Spam Journalism #83

By Jim McVeagh 26/12/2010


Spam Journalism: The spurious use of sensational headlines to add spice to an otherwise pointless article.

Just for a change of pace, here’s a bit of travel spam that’s been hijacked as a piece of vaccine propaganda.

More Kiwis die on foreign soil

Kiwi’s lax attitude to getting our travel jabs may be killing us.

The number of New Zealanders dying overseas has increased 160 per cent in five years, and many of those deaths are in sweltering destinations like north Australia or South-East Asia, prone to tropical infections and diseases.

What the article nowhere tells you is that very few Kiwis die from the diseases we typically inoculate against; tetanus, polio, measles and hepatitis A and B. The vast majority of Kiwis who die overseas do so from accidents – mostly motor vehicle accidents. I am unaware of a vaccine available for this. However, using public transport and not hiring a car would go a long way to making your overseas trip both safer and cheaper. I know this is not always possible, but it should surely be considered.

But this article is not about road safety, of course, but about vaccines. Apparently journalists find vaccines much sexier that road safety. Goodness knows why. The chances are high that, if you have been to an emergency department for a cut of some sort in the last 10 years, you are already up to date with the most dangerous disease, tetanus. As most people who cut themselves overseas also get a course of antibiotics, which kills tetanus, it is probably not much of a worry unless you are planning on doing extreme sports. Most of us are immunised against polio and measles, and the latter is not that dangerous to us well-fed kiwis. Hepatitis A is a concern only in endemic areas and Hep B can only be caught by exposure to blood. In short, vaccination is of very limited use and protection overseas. Common sense is infinitely more reliable.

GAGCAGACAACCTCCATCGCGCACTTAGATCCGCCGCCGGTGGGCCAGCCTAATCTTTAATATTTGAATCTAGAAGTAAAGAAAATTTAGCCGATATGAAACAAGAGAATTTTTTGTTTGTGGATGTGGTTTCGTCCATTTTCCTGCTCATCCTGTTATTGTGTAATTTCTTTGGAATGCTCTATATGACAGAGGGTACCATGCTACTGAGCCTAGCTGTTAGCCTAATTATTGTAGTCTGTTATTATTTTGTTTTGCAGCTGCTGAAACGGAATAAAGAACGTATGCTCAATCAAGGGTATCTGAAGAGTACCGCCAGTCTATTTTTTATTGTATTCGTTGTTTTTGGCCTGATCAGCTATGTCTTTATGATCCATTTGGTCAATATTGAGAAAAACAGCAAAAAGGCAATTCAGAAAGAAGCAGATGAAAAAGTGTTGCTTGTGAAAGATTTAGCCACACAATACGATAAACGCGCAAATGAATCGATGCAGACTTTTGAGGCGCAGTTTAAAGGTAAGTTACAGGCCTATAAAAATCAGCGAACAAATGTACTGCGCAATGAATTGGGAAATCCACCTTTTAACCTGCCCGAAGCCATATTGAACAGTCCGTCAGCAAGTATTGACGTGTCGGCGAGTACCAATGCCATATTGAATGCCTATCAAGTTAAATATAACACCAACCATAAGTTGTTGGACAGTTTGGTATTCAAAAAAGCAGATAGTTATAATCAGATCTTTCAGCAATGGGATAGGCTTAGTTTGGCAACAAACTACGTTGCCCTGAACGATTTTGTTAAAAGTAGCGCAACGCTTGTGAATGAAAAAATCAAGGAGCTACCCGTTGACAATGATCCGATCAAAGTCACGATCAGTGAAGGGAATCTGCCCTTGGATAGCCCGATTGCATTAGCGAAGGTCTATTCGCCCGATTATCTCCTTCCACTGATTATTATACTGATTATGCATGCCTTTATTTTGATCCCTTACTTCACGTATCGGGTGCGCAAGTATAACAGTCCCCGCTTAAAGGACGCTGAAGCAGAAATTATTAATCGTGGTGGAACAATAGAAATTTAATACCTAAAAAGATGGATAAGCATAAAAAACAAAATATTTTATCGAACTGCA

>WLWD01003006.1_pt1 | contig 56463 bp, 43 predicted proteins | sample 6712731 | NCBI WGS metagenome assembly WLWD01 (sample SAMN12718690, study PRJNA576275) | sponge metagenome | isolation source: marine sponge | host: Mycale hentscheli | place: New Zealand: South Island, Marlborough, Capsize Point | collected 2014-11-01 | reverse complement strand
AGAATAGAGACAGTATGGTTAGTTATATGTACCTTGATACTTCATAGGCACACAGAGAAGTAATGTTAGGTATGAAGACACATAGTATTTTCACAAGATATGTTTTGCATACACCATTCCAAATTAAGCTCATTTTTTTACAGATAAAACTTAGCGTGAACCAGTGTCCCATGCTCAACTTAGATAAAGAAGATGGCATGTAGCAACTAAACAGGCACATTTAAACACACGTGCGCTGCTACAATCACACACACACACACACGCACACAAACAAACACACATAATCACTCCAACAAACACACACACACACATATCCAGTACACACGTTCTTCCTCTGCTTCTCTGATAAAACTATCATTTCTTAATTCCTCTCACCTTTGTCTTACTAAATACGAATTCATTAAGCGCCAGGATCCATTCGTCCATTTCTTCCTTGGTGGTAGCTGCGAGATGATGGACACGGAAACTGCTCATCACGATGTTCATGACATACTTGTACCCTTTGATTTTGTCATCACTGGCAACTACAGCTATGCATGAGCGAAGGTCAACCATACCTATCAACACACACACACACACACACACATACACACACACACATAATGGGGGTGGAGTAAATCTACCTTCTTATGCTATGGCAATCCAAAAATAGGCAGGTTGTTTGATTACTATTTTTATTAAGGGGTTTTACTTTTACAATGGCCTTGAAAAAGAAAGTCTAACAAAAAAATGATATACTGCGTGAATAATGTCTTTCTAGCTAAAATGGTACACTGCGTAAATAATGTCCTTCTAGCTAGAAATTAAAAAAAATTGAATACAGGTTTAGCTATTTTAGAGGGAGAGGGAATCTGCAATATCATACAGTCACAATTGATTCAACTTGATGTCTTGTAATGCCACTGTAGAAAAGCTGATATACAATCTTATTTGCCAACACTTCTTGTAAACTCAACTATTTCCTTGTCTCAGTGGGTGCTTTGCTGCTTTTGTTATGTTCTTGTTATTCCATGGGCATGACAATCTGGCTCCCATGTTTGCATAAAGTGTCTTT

As for rabies vaccines – no one gets one (apparently they hurt like hell and make you quite sick). Should you be unlucky enough to be bitten by a potentially rabid animal, hightail it to the nearest first-world country and get some anti-rabies immunoglobulin. You have about 48 hours before that is ineffective.

Of course, the article does not say how many Kiwis travelled overseas last year in comparison with previous years. Nor does it break down the causes of death. So instead of being a usefully information and interesting article, it becomes a sensationalist propaganda piece for vaccinations.

Modern journalism in a nutshell.

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